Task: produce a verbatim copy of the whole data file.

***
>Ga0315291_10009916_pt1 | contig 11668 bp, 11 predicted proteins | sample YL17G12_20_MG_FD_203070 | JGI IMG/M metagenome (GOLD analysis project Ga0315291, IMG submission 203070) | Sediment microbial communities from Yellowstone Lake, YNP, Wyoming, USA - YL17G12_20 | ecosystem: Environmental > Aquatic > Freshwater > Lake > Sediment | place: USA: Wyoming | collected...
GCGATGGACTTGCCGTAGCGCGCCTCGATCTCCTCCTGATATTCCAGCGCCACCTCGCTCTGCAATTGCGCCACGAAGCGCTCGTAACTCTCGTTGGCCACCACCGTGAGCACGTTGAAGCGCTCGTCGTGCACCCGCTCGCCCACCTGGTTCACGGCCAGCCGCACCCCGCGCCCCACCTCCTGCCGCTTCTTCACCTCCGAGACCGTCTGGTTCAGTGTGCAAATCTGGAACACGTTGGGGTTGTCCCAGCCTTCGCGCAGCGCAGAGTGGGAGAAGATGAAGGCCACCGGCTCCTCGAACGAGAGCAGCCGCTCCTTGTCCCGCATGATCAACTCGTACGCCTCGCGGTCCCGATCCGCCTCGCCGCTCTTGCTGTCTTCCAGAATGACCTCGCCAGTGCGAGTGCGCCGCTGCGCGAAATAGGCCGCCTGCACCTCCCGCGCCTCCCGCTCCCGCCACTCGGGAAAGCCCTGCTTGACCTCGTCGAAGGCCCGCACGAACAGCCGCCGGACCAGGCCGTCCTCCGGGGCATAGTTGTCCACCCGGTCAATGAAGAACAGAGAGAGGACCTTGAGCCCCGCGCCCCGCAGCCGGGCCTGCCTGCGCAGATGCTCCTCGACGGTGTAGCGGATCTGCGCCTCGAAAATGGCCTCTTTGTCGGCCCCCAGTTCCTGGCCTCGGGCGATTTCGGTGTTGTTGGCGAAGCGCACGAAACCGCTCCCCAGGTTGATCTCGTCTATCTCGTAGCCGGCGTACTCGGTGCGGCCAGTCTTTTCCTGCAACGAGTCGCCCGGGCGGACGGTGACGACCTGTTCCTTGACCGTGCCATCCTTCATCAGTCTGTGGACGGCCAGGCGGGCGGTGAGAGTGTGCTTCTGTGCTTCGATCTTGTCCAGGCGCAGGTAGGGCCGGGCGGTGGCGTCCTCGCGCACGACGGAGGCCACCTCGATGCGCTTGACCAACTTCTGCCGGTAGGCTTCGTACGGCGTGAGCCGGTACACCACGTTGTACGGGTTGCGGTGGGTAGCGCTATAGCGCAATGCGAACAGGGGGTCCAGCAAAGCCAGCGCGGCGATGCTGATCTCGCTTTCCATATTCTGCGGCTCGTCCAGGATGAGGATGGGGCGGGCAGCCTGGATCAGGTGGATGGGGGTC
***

>Ga0315291_10009916_pt1 | contig 11668 bp, 11 predicted proteins | sample YL17G12_20_MG_FD_203070 | JGI IMG/M metagenome (GOLD analysis project Ga0315291, IMG submission 203070) | Sediment microbial communities from Yellowstone Lake, YNP, Wyoming, USA - YL17G12_20 | ecosystem: Environmental > Aquatic > Freshwater > Lake > Sediment | place: USA: Wyoming | collected...
GCGATGGACTTGCCGTAGCGCGCCTCGATCTCCTCCTGATATTCCAGCGCCACCTCGCTCTGCAATTGCGCCACGAAGCGCTCGTAACTCTCGTTGGCCACCACCGTGAGCACGTTGAAGCGCTCGTCGTGCACCCGCTCGCCCACCTGGTTCACGGCCAGCCGCACCCCGCGCCCCACCTCCTGCCGCTTCTTCACCTCCGAGACCGTCTGGTTCAGTGTGCAAATCTGGAACACGTTGGGGTTGTCCCAGCCTTCGCGCAGCGCAGAGTGGGAGAAGATGAAGGCCACCGGCTCCTCGAACGAGAGCAGCCGCTCCTTGTCCCGCATGATCAACTCGTACGCCTCGCGGTCCCGATCCGCCTCGCCGCTCTTGCTGTCTTCCAGAATGACCTCGCCAGTGCGAGTGCGCCGCTGCGCGAAATAGGCCGCCTGCACCTCCCGCGCCTCCCGCTCCCGCCACTCGGGAAAGCCCTGCTTGACCTCGTCGAAGGCCCGCACGAACAGCCGCCGGACCAGGCCGTCCTCCGGGGCATAGTTGTCCACCCGGTCAATGAAGAACAGAGAGAGGACCTTGAGCCCCGCGCCCCGCAGCCGGGCCTGCCTGCGCAGATGCTCCTCGACGGTGTAGCGGATCTGCGCCTCGAAAATGGCCTCTTTGTCGGCCCCCAGTTCCTGGCCTCGGGCGATTTCGGTGTTGTTGGCGAAGCGCACGAAACCGCTCCCCAGGTTGATCTCGTCTATCTCGTAGCCGGCGTACTCGGTGCGGCCAGTCTTTTCCTGCAACGAGTCGCCCGGGCGGACGGTGACGACCTGTTCCTTGACCGTGCCATCCTTCATCAGTCTGTGGACGGCCAGGCGGGCGGTGAGAGTGTGCTTCTGTGCTTCGATCTTGTCCAGGCGCAGGTAGGGCCGGGCGGTGGCGTCCTCGCGCACGACGGAGGCCACCTCGATGCGCTTGACCAACTTCTGCCGGTAGGCTTCGTACGGCGTGAGCCGGTACACCACGTTGTACGGGTTGCGGTGGGTAGCGCTATAGCGCAATGCGAACAGGGGGTCCAGCAAAGCCAGCGCGGCGATGCTGATCTCGCTTTCCATATTCTGCGGCTCGTCCAGGATGAGGATGGGGCGGGCAGCCTGGATCAGGTGGATGGGGGTC